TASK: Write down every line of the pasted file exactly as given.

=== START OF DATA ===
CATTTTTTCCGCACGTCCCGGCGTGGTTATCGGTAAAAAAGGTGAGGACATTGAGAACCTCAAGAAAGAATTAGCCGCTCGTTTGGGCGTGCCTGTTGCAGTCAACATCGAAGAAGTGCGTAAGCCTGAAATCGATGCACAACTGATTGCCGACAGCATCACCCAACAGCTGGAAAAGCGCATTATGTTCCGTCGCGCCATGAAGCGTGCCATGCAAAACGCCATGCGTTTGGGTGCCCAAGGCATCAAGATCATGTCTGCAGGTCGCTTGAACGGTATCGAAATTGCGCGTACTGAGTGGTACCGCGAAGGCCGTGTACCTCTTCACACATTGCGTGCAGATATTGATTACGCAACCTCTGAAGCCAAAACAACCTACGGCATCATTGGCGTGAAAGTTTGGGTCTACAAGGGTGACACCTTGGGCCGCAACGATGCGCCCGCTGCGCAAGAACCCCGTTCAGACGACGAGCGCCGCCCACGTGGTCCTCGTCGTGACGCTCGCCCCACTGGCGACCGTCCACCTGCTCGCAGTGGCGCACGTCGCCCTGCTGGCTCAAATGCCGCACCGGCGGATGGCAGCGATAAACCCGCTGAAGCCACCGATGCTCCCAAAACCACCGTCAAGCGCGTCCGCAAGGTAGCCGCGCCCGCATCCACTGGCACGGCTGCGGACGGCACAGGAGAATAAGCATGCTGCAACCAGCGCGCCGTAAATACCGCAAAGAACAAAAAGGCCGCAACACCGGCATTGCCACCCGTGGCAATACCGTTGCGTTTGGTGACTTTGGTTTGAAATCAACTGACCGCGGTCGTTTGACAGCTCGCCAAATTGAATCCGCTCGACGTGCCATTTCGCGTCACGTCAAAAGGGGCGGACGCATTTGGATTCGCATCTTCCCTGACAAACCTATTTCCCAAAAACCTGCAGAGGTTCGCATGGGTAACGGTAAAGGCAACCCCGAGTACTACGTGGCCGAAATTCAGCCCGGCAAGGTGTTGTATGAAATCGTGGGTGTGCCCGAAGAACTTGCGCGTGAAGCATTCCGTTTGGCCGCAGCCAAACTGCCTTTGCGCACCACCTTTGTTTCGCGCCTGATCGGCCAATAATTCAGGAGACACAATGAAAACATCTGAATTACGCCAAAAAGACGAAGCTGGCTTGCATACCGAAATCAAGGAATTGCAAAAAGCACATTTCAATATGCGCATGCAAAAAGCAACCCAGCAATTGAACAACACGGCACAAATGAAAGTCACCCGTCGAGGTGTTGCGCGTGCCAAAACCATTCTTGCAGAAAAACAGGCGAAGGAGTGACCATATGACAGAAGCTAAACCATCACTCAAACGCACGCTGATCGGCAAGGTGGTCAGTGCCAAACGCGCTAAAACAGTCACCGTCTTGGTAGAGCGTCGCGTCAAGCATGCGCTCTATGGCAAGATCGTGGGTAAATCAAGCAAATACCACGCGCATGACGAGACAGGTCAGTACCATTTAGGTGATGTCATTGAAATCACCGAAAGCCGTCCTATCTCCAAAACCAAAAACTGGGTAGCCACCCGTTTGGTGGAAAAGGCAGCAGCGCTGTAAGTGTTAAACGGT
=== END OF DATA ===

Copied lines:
CATTTTTTCCGCACGTCCCGGCGTGGTTATCGGTAAAAAAGGTGAGGACATTGAGAACCTCAAGAAAGAATTAGCCGCTCGTTTGGGCGTGCCTGTTGCAGTCAACATCGAAGAAGTGCGTAAGCCTGAAATCGATGCACAACTGATTGCCGACAGCATCACCCAACAGCTGGAAAAGCGCATTATGTTCCGTCGCGCCATGAAGCGTGCCATGCAAAACGCCATGCGTTTGGGTGCCCAAGGCATCAAGATCATGTCTGCAGGTCGCTTGAACGGTATCGAAATTGCGCGTACTGAGTGGTACCGCGAAGGCCGTGTACCTCTTCACACATTGCGTGCAGATATTGATTACGCAACCTCTGAAGCCAAAACAACCTACGGCATCATTGGCGTGAAAGTTTGGGTCTACAAGGGTGACACCTTGGGCCGCAACGATGCGCCCGCTGCGCAAGAACCCCGTTCAGACGACGAGCGCCGCCCACGTGGTCCTCGTCGTGACGCTCGCCCCACTGGCGACCGTCCACCTGCTCGCAGTGGCGCACGTCGCCCTGCTGGCTCAAATGCCGCACCGGCGGATGGCAGCGATAAACCCGCTGAAGCCACCGATGCTCCCAAAACCACCGTCAAGCGCGTCCGCAAGGTAGCCGCGCCCGCATCCACTGGCACGGCTGCGGACGGCACAGGAGAATAAGCATGCTGCAACCAGCGCGCCGTAAATACCGCAAAGAACAAAAAGGCCGCAACACCGGCATTGCCACCCGTGGCAATACCGTTGCGTTTGGTGACTTTGGTTTGAAATCAACTGACCGCGGTCGTTTGACAGCTCGCCAAATTGAATCCGCTCGACGTGCCATTTCGCGTCACGTCAAAAGGGGCGGACGCATTTGGATTCGCATCTTCCCTGACAAACCTATTTCCCAAAAACCTGCAGAGGTTCGCATGGGTAACGGTAAAGGCAACCCCGAGTACTACGTGGCCGAAATTCAGCCCGGCAAGGTGTTGTATGAAATCGTGGGTGTGCCCGAAGAACTTGCGCGTGAAGCATTCCGTTTGGCCGCAGCCAAACTGCCTTTGCGCACCACCTTTGTTTCGCGCCTGATCGGCCAATAATTCAGGAGACACAATGAAAACATCTGAATTACGCCAAAAAGACGAAGCTGGCTTGCATACCGAAATCAAGGAATTGCAAAAAGCACATTTCAATATGCGCATGCAAAAAGCAACCCAGCAATTGAACAACACGGCACAAATGAAAGTCACCCGTCGAGGTGTTGCGCGTGCCAAAACCATTCTTGCAGAAAAACAGGCGAAGGAGTGACCATATGACAGAAGCTAAACCATCACTCAAACGCACGCTGATCGGCAAGGTGGTCAGTGCCAAACGCGCTAAAACAGTCACCGTCTTGGTAGAGCGTCGCGTCAAGCATGCGCTCTATGGCAAGATCGTGGGTAAATCAAGCAAATACCACGCGCATGACGAGACAGGTCAGTACCATTTAGGTGATGTCATTGAAATCACCGAAAGCCGTCCTATCTCCAAAACCAAAAACTGGGTAGCCACCCGTTTGGTGGAAAAGGCAGCAGCGCTGTAAGTGTTAAACGGT